Interestingly, in the GR issued by state chief information commissioner, Bipin Mallik, on 26 November, 2018, that is, last week, does not give the credit due to the Pune initiative as he has categorically stated in the GR that:  “In order to reduce the number of RTI applications under RTI Act 2005 and in order to bring in transparency in the functioning of the government, the Pune Municipal Corporation, on 31 July, 2009 had done an experiment of allowing citizens to inspect  files in its offices. On these lines, the state government contemplates to follow this strategy for district offices to grassroots level offices.’’
 
For this unprecedented initiative, three people should be saluted. Time was when no citizen of this country, since India’s Independence, imagined that he could, one day, indeed pick up the guts, enter a government office (which was apathetic towards citizens visiting it) and demand to inspect the documents of the issue on which he wanted information or transparency. The late Prakash Kardaley, resident editor of the Indian Express, Vijay Kuvalekar, editor-in-chief of Zee 24 Taas and former information commissioner, Pune division and Vijay Kumbhar, noted RTI activist and resource person are the three names.
 
It triggered off in the year 2005 when a transfer of development rights (TDR) scam of a plot in Kothrud created a stir in Pune. Kardaley, besides being the resident editor of the Indian Express, Pune was also one of the stalwarts who had drafted the RTI Act. He had been creating awareness among citizens through his weekly column and public meetings about the immense power vested in the citizens by Section 4 of the RTI Act. 
 
Kardaley asked Kumbhar who was closely following the TDR issue, to inspect files at the building department of the Pune Municipal Corporation. Recalls Kumbhar,  “Although we had been talking about this powerful section of the RTI Act, I was a bit curious when Mr Kardaley proposed that I should actually use it.’’ 
 
Kumbhar, who became the first ever citizen in the country to use Section 4, visited the buildings department of the PMC but was told by the officer that he needed to consult the legal department. Kumbhar patiently waited and lo and behold, he actually got to browse through the files. 
 
Says Kumbhar, “It was to be a testing exercise to see whether this is possible.’’ Empowered by this visit, Kumbhar later successfully used inspection of files in a big way at the Pune District Collectorate for the township scheme and lately the DSK Developers scam.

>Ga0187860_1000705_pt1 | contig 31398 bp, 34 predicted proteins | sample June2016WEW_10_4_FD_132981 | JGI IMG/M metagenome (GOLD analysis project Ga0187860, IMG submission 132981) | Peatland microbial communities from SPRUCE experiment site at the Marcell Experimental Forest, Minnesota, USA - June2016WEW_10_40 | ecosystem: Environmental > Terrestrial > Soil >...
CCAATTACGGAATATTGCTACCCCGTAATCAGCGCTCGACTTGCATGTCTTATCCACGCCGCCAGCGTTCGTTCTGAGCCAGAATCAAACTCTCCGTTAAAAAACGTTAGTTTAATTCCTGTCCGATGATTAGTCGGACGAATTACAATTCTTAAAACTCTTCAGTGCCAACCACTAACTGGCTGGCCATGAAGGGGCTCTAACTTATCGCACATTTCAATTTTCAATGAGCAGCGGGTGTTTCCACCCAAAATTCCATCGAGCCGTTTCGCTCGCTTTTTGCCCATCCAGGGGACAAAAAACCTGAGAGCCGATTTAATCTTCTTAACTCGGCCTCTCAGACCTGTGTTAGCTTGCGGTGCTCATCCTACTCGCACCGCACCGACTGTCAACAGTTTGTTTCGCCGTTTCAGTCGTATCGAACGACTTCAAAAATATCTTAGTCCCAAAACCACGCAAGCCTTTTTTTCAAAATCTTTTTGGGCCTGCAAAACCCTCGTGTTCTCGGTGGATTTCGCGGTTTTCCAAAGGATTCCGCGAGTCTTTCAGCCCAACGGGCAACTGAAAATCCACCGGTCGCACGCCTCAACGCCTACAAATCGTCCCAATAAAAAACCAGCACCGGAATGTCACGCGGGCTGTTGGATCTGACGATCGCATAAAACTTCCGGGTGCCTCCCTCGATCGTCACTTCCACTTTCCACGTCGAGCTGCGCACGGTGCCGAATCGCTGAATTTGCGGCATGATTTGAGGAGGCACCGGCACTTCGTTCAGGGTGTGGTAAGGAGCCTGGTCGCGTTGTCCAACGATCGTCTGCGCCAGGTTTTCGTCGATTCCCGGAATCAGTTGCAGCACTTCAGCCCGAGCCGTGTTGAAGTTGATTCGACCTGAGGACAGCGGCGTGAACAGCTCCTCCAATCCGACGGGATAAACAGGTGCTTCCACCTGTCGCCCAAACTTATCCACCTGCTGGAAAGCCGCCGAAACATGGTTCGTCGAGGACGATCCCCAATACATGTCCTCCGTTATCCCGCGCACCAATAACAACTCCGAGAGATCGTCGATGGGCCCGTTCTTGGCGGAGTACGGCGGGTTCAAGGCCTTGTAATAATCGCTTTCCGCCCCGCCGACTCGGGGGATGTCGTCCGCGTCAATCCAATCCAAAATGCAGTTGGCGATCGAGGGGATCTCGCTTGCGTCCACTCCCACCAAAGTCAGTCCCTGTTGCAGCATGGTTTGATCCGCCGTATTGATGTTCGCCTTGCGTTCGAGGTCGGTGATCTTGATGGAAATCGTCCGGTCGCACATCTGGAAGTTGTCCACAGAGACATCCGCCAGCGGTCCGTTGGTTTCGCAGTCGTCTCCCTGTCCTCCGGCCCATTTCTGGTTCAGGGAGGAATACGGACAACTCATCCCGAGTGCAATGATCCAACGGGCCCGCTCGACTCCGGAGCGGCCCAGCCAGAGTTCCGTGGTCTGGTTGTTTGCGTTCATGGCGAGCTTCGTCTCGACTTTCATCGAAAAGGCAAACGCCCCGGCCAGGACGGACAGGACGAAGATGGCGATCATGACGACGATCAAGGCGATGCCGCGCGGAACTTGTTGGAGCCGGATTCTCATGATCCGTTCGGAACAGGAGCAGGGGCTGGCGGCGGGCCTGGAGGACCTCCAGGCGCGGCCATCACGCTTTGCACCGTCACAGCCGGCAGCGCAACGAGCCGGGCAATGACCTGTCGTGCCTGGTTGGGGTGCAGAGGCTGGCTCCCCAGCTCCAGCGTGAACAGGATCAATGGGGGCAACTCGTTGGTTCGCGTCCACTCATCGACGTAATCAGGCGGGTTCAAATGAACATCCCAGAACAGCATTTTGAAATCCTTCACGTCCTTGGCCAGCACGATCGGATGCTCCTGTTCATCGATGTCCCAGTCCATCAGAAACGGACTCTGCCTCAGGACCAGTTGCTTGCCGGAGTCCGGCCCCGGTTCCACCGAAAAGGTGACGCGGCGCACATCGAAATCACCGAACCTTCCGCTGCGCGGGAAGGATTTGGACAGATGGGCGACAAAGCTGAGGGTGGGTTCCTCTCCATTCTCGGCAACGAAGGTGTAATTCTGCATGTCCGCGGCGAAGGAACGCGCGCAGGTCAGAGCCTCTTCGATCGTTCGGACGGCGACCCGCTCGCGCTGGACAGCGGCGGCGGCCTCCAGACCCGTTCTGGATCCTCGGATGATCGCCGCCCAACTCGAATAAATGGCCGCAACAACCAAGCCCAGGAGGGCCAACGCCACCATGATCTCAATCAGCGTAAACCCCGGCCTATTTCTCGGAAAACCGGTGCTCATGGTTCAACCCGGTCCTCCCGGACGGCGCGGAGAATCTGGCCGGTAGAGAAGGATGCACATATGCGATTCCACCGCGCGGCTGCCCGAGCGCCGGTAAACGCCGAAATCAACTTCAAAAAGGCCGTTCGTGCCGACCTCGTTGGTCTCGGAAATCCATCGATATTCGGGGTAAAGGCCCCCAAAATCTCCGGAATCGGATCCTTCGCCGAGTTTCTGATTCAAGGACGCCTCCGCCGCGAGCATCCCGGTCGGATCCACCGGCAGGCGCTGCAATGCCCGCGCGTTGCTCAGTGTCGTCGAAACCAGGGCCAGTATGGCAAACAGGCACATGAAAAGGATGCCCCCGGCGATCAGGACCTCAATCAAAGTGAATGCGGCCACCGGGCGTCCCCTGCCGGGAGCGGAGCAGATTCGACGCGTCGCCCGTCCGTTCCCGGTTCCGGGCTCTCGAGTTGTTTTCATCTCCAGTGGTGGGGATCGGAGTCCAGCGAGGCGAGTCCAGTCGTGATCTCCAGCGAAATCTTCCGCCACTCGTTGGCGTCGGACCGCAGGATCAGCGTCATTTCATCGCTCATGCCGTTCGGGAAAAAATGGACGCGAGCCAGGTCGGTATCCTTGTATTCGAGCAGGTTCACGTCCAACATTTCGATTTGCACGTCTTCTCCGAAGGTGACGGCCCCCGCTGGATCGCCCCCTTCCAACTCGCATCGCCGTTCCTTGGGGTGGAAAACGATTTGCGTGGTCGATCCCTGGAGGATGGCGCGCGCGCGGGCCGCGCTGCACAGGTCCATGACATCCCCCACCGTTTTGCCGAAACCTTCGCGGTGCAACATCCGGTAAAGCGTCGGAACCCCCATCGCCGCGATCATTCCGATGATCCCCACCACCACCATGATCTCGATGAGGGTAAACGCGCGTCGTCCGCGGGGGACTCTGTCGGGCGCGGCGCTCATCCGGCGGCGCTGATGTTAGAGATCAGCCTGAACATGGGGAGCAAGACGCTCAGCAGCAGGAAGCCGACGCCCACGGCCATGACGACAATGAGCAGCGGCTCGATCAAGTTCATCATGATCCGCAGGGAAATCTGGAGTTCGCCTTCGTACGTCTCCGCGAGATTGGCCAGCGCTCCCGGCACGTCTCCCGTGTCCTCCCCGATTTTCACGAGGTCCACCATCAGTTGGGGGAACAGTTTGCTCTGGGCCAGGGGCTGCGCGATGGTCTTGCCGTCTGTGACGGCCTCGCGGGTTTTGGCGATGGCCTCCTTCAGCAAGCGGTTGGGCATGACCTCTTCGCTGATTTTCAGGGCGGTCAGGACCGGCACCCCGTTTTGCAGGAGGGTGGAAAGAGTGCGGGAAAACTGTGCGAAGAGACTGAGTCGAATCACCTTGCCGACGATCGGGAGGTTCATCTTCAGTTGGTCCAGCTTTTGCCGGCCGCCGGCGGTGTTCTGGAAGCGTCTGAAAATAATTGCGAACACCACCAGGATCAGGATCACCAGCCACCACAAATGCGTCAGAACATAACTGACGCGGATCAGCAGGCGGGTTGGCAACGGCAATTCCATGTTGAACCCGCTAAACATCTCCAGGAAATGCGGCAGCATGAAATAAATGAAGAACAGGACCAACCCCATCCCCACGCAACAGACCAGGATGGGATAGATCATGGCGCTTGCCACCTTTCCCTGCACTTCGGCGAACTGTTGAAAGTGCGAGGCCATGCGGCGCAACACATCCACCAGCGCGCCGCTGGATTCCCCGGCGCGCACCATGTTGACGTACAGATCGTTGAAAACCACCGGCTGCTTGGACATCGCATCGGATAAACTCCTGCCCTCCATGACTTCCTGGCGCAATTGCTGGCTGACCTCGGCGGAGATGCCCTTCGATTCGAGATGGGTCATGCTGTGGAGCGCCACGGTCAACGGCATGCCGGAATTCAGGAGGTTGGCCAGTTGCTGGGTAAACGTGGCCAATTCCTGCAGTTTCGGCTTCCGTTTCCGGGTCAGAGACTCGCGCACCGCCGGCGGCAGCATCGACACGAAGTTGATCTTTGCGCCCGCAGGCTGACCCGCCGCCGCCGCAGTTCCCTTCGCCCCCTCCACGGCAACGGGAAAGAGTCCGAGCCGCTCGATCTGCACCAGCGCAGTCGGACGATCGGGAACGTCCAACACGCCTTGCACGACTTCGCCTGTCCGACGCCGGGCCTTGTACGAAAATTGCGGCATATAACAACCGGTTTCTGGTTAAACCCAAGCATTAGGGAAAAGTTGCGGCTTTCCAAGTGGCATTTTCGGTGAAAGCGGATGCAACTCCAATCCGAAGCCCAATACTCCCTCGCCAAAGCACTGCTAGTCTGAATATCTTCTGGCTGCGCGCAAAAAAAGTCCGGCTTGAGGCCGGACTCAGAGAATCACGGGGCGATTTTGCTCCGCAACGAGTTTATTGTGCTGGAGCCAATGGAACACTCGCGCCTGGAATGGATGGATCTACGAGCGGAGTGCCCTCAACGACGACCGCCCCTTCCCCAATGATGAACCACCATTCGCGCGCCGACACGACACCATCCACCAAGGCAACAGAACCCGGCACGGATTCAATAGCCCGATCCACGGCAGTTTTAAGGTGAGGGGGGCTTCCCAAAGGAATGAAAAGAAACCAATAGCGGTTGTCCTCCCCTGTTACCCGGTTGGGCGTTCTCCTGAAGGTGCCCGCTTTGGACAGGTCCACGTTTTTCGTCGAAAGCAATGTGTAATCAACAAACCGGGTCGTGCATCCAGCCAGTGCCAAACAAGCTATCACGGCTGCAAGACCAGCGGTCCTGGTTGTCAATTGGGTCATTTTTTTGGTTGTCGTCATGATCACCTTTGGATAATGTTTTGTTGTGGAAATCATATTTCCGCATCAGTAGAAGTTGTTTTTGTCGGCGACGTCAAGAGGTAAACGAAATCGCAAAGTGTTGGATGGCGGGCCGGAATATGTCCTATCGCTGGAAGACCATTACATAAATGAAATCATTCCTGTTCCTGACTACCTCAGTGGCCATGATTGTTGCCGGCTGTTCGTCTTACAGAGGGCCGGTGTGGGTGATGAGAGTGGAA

In 2011, when Vijay Kuvalekar was the information commissioner of the Pune Division, several RTI activists of Pune would send him complaints/second appeals regarding public authorities under the PMC, who refused to provide information under Section 6 of the RTI Act. 
 
Kuvalekar, in a bold order, not only slammed a penalty of Rs25,000 on the Pune municipal commissioner for as head of this public authority, but issued a circular asking it to open up all its departments for file inspection under Section 4 of the RTI Act. Since then, PMC’s inspection of files day is Monday from 3pm to 5pm. The Pune district collectorate also opened its doors and the day is Friday between 3 pm and 5 pm. Pimpri-Chinchwad Municipal Corporation (PCMC) followed suit and is open to citizens on Mondays between 3pm and 5pm. 
 
The objective of Section 4 disclosures is to contain the number of RTI applications under Section 6, as most of the information asked by RTI applicants falls under Section 4 wherein it is mandatory for every public authority to voluntarily disclose information from time to time, meaning at regular intervals, on its website so that “the public have minimum resort to the use of this Act to obtain information.’’  Section 4(2) states:- It shall be a constant endeavour of every public authority to take steps in accordance with the requirements of clause (b) of sub-section (1) to provide as much information suo motu to the public at regular intervals through various means of communications, including internet, so that the public have minimum resort to the use of this Act to obtain information.’’
 
State Chief Information Commissioner, Bipin Mallik’s order of 26 November, 2018:
 
 “In order to reduce the number of RTI applications under the RTI Act 2005 and in order to bring in transparency in the functioning of the government, the Pune Municipal Corporation, on 31 July, 2009 had done an experiment of allowing citizens to inspect files in its offices. On these lines, the state government contemplates to follow this strategy for district offices to grassroots level offices.
 
“In order to bring transparency into the working of a government office and in order to reduce the numbers of first and second appeals, all district level offices of the state to grassroots offices,  all municipal corporations and all zilla parishads should keep their offices open for inspection of files by citizens from 3 pm to 5 pm every Monday. In case, s Monday turns out to be a holiday, then the next working day should be kept open, for inspection of files from 3pm to 5 pm. The relevant official should provide information to the citizen as per the rules in the RTI Act. The chief official of every public authority should ensure that the inspection of files is implemented to facilitate citizens to access the documents.’’